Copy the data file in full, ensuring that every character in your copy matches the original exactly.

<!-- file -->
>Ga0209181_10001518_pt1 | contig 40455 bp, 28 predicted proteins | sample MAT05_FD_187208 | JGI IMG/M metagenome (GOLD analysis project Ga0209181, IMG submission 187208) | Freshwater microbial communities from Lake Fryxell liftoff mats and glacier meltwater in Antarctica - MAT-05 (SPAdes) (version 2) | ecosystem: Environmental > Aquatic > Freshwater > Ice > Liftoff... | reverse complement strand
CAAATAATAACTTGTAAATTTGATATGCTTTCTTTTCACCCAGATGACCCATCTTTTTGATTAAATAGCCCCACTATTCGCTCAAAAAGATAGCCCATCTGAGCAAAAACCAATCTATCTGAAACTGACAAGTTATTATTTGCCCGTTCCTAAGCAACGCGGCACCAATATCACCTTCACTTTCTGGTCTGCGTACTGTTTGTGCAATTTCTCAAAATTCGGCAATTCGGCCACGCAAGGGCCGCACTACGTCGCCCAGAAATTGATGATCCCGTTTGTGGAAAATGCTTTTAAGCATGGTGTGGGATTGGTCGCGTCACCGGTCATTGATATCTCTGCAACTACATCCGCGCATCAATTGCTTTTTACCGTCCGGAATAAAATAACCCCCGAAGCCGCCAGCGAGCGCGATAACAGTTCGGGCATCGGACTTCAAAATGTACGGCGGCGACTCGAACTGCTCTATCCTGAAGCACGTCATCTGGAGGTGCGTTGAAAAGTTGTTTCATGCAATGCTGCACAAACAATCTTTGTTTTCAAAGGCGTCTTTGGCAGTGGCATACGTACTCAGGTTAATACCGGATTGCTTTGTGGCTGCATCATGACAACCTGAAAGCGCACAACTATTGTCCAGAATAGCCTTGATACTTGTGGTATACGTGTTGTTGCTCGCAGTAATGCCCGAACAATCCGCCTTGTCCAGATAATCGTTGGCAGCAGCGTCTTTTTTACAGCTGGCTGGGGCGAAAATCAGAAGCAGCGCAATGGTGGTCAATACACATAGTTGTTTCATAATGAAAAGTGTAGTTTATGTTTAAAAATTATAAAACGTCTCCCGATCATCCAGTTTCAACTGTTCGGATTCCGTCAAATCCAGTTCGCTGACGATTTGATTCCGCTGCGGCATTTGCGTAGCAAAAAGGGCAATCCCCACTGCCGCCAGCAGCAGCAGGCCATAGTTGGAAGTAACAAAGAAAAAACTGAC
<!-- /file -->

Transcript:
>Ga0209181_10001518_pt1 | contig 40455 bp, 28 predicted proteins | sample MAT05_FD_187208 | JGI IMG/M metagenome (GOLD analysis project Ga0209181, IMG submission 187208) | Freshwater microbial communities from Lake Fryxell liftoff mats and glacier meltwater in Antarctica - MAT-05 (SPAdes) (version 2) | ecosystem: Environmental > Aquatic > Freshwater > Ice > Liftoff... | reverse complement strand
CAAATAATAACTTGTAAATTTGATATGCTTTCTTTTCACCCAGATGACCCATCTTTTTGATTAAATAGCCCCACTATTCGCTCAAAAAGATAGCCCATCTGAGCAAAAACCAATCTATCTGAAACTGACAAGTTATTATTTGCCCGTTCCTAAGCAACGCGGCACCAATATCACCTTCACTTTCTGGTCTGCGTACTGTTTGTGCAATTTCTCAAAATTCGGCAATTCGGCCACGCAAGGGCCGCACTACGTCGCCCAGAAATTGATGATCCCGTTTGTGGAAAATGCTTTTAAGCATGGTGTGGGATTGGTCGCGTCACCGGTCATTGATATCTCTGCAACTACATCCGCGCATCAATTGCTTTTTACCGTCCGGAATAAAATAACCCCCGAAGCCGCCAGCGAGCGCGATAACAGTTCGGGCATCGGACTTCAAAATGTACGGCGGCGACTCGAACTGCTCTATCCTGAAGCACGTCATCTGGAGGTGCGTTGAAAAGTTGTTTCATGCAATGCTGCACAAACAATCTTTGTTTTCAAAGGCGTCTTTGGCAGTGGCATACGTACTCAGGTTAATACCGGATTGCTTTGTGGCTGCATCATGACAACCTGAAAGCGCACAACTATTGTCCAGAATAGCCTTGATACTTGTGGTATACGTGTTGTTGCTCGCAGTAATGCCCGAACAATCCGCCTTGTCCAGATAATCGTTGGCAGCAGCGTCTTTTTTACAGCTGGCTGGGGCGAAAATCAGAAGCAGCGCAATGGTGGTCAATACACATAGTTGTTTCATAATGAAAAGTGTAGTTTATGTTTAAAAATTATAAAACGTCTCCCGATCATCCAGTTTCAACTGTTCGGATTCCGTCAAATCCAGTTCGCTGACGATTTGATTCCGCTGCGGCATTTGCGTAGCAAAAAGGGCAATCCCCACTGCCGCCAGCAGCAGCAGGCCATAGTTGGAAGTAACAAAGAAAAAACTGAC